What if you want to add effects to your freeze frame outside of DaVinci Resolve? For instance, adding graphics or photo manipulations in Photoshop? In that case, you can export the frame and edit it in another application. However, this might require a more advanced understanding of both DaVinci Resolve and the secondary application you're using.

Considerations for Choosing a Method

All things considered, the method you choose for creating a freeze frame in DaVinci Resolve will largely depend on your comfort level with each of the control menus. If you're just starting out, I'd suggest using the "Change Clip Speed" method. Nevertheless, as you become more comfortable, you may find the "Retime Controls" method offers more flexibility and control.

In other words, DaVinci Resolve provides multiple ways to achieve the same effect, allowing you to choose the method that best fits your needs and skill level. It seems that with practice and exploration, you can master these techniques and enhance your video editing skills.

How To Grab Still In Davinci Resolve 18

Grabbing a still image from a video clip in DaVinci Resolve 18 is a valuable skill that can be used for various purposes, such as creating thumbnails, analyzing a frame, or using it in other projects. Here's a detailed guide on how to do it, even if you're relatively new to this powerful video editing tool.

Step 1: Select the Frame

First, navigate to the frame you want to grab within your timeline. You can do this by simply dragging the playhead to the desired location or using the arrow keys for more precise control.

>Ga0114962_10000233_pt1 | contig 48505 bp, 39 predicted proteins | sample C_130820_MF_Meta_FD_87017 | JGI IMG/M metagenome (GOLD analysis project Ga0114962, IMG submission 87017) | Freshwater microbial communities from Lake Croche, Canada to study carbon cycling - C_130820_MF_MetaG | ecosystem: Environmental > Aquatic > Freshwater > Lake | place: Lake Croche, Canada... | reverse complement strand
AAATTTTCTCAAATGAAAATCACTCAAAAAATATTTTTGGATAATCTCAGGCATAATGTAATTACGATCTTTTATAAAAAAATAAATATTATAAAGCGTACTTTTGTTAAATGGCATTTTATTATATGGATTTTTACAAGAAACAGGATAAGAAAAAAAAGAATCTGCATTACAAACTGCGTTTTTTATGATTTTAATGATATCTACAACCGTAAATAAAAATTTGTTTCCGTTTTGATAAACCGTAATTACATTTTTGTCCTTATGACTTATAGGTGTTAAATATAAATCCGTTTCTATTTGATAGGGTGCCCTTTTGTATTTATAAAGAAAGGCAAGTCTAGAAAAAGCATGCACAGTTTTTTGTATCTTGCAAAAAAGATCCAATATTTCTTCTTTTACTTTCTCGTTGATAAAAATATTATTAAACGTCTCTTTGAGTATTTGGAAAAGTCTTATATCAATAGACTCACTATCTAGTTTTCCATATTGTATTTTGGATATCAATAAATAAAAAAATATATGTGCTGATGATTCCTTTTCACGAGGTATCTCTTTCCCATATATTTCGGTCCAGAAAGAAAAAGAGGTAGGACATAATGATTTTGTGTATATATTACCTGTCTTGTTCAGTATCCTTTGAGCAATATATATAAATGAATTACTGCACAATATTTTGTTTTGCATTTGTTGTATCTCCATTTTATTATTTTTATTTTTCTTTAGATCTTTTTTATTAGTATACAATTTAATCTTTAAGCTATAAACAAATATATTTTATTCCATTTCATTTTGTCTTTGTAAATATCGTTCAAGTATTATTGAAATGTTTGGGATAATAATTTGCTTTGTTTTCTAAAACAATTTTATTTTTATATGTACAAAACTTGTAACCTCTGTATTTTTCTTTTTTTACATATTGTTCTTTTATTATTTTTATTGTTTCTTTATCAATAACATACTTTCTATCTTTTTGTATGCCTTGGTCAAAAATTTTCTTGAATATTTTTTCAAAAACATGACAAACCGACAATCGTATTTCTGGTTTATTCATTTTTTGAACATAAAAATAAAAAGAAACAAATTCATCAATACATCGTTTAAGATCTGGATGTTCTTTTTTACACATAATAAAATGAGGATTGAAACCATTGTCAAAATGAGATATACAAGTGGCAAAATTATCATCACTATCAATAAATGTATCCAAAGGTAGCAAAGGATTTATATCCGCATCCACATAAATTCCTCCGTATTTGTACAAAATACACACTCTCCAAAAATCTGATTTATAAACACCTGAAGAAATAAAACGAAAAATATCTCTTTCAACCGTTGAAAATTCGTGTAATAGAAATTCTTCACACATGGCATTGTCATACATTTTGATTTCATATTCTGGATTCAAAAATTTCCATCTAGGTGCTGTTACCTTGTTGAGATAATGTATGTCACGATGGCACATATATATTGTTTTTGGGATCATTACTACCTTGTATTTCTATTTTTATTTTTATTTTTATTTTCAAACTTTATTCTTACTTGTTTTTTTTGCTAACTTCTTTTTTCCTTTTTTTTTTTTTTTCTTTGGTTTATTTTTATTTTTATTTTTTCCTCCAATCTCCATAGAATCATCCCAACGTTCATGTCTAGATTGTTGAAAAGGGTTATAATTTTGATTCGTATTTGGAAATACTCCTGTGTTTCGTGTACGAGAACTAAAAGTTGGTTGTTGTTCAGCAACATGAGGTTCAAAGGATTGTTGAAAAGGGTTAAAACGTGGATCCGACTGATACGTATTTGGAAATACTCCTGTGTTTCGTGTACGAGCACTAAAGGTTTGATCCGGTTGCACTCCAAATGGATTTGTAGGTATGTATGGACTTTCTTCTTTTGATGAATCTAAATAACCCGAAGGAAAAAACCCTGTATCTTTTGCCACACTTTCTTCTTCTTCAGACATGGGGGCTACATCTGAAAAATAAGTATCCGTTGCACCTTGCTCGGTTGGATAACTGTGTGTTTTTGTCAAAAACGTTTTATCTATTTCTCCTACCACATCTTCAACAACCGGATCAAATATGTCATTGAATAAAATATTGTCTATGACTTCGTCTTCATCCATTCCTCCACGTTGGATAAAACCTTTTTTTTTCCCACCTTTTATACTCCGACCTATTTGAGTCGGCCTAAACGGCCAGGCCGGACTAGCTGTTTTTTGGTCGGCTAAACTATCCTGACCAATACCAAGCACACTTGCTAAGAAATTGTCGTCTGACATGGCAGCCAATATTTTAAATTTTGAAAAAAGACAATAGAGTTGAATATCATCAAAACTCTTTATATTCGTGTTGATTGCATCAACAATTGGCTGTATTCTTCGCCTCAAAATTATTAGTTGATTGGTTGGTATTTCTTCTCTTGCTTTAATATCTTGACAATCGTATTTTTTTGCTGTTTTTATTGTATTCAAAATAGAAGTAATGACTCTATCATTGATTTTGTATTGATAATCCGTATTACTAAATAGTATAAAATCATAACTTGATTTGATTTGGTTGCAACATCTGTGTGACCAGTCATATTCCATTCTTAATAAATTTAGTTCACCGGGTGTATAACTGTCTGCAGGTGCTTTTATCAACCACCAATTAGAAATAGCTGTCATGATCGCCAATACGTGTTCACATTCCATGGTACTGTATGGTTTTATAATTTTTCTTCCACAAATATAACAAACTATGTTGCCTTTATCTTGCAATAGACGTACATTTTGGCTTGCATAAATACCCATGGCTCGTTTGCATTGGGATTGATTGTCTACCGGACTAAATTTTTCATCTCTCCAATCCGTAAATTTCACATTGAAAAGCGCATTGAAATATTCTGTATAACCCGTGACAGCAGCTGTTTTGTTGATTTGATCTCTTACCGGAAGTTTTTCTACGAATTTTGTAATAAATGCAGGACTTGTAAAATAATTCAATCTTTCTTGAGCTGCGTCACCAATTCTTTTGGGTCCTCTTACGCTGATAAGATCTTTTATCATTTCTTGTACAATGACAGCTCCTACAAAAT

Step 2: Open the Viewer Options

In the viewer window, you'll find a menu icon (three dots) in the top right corner. Click on this icon to open the viewer options.

Step 3: Choose the Grab Still Option

From the viewer options menu, select the "Grab Still" option. This will create a still image from the current frame in the viewer.

Step 4: Access the Still in the Gallery

The grabbed still will be saved in the gallery. You can access it by clicking on the gallery icon in the bottom right corner of the DaVinci Resolve interface.

Step 5: Export the Still

If you want to use the still outside of DaVinci Resolve, you can export it. Right-click on the still in the gallery, and choose the "Export" option. You can then select the desired format and location for the exported still.

Considerations and Tips

Image Quality

When grabbing a still, it's essential to consider the quality of the image. Make sure to work with the highest possible resolution to ensure that the still maintains its quality, especially if you plan to use it in other projects or print it.

Frame Accuracy

To be honest, selecting the exact frame can be a bit tricky, especially if you're working with high frame rate footage. Zooming in on the timeline and using the arrow keys can help you pinpoint the exact frame you want.

Utilizing the Stills in Other Projects

Once you've grabbed a still, you might as well use it in other DaVinci Resolve projects or even in other software. For instance, you can use the still as a reference image, a background for graphics, or as part of a photo manipulation project in software like Photoshop.